This oral history interview is an intimate conversation between two people, both of whom have generously agreed to share this recording with Oral History Summer School, and with you. Please listen in the spirit with which this was shared.
This interview is hereby made available for research purposes only. For additional uses (radio and other media, music, internet), please inquire about permissions.
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Frances Feldman (née Finkelstein) is 86 years old and splits her time between Lenox, MA and the state of Florida. She was born on May 22, 1932 and raised in Hudson, N.Y, where her family once owned multiple properties and a clothing and home goods store. In this interview, she navigates memories from her Childhood, sharing glimpses of family life and cultural dynamics within the Hudson community. Her stories invite the listener to explore the history of Hudson’s small Jewish community, dynamics between shop-owners and customers, civilian engagement with government programs and the presence of sex work within the city. Delving into her later life, Frances talks about meeting and marrying her husband, pursuing a career as a social worker and even her love of tarot card readings. A primary thread running through Frances’ narrative is a commitment to hard work and independence, which she attributes to a Childhood spent working in the family business under the guidance of her mother and father. Frances currently works in hospice care and volunteers regularly in both of the places that she lives. She discusses her philosophies on death and dying and contributes her opinion of the current state of healthcare, politics and culture.
This interview might be of interest to anyone looking to explore themes of Hudson, NY in the 20th century; the Leader store in Hudson, N.Y.; history of buildings and property ownership on Warren Street in Hudson; the Allen Street school in Hudson; Hudson High School; race and race relations in Hudson; the Department of Labor and child labor laws as applied in Hudson; civilian engagement with the National Jewish Welfare Board; kosher Jewish living in Hudson and surrounding areas; government programs of the 1940’s and how they affected life in upstate New York; graduates of Bachelor programs at Syracuse university in the 1950’s; the lives of shop owners in Hudson and Peekskill, N.Y.; hospice and end of life care; volunteerism in the elderly community in 2018; political and cultural response of elderly women to a 2017 Donald Trump presidential victory; the life and family of Abraham and Anna Finkelstein; female presidents of synagogues; pursuit of a Master’s degree in social work in the 1980’s; social work in New York State.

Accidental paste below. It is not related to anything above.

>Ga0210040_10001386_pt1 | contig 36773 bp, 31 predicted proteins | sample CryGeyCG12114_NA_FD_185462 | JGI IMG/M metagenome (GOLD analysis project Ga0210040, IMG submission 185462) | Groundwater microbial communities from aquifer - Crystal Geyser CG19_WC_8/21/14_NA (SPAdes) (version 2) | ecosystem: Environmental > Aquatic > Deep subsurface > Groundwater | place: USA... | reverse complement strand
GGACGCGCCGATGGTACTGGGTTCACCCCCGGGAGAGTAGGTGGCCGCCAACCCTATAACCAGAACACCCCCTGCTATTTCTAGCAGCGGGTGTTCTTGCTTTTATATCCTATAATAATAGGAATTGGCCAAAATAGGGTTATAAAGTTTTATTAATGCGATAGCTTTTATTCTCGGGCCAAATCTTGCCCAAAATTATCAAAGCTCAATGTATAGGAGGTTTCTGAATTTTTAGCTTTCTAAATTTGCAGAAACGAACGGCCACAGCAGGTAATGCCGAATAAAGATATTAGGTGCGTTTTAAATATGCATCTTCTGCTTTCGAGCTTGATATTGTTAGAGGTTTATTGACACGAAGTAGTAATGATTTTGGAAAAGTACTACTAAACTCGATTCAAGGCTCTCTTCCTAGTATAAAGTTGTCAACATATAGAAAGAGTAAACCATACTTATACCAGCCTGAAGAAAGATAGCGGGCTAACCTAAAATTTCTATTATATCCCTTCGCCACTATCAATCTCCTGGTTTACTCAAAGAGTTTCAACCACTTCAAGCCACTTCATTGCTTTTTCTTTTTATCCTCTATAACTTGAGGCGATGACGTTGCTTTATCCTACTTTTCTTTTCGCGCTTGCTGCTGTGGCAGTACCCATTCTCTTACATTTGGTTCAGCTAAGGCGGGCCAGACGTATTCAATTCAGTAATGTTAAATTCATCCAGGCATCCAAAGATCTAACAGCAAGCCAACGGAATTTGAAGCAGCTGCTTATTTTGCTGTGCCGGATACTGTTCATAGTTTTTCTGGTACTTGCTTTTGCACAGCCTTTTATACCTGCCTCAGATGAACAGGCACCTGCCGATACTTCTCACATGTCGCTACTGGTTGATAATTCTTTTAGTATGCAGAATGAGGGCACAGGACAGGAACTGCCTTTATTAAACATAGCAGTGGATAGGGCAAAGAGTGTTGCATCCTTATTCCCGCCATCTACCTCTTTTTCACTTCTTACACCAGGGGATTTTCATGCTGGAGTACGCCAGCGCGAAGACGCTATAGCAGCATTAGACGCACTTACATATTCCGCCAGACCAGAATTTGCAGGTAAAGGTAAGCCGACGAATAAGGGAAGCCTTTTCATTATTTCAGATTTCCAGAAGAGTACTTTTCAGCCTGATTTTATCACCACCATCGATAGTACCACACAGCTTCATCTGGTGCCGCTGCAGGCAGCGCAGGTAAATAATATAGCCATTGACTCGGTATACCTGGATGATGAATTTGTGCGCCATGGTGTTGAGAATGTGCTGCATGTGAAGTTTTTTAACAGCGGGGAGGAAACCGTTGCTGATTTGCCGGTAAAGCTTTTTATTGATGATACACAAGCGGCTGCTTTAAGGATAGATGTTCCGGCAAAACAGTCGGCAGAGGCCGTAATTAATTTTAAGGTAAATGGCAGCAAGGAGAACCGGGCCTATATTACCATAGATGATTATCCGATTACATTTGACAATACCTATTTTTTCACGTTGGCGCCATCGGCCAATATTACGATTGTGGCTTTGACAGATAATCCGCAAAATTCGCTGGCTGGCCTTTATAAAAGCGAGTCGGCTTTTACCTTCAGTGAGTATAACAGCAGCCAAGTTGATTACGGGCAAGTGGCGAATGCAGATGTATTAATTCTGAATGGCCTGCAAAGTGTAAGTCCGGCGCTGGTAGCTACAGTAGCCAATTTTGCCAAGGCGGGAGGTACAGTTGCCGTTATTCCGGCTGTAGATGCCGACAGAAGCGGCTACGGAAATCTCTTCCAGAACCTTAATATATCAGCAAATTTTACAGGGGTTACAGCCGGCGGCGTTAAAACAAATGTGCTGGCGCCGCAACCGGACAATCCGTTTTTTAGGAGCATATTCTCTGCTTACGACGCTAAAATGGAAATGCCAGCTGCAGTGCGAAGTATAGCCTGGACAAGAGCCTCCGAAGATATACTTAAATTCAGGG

Samantha Gloffke was born in May of 1987 in Queens, N.Y. She is an owner and manager of The Applestone Meat Co., which aims to increase accessibility and affordability of ethically raised meat in the Hudson Valley region of New York. She is a volunteer board member of The Restorative Center in Newburgh, N.Y., which works to create alternatives to the criminal justice system. Her interests include painting, self-publishing, oral history and inspired community gathering.
This interview is hereby made available for research purposes only. For additional uses (radio and other media, music, internet), please click here to inquire about permissions.
Oral history is an iterative process. In keeping with oral history values of anti-fixity, interviewees will have an opportunity to add, annotate and reflect upon their lives and interviews in perpetuity. Talking back to the archive is a form of “shared authority.”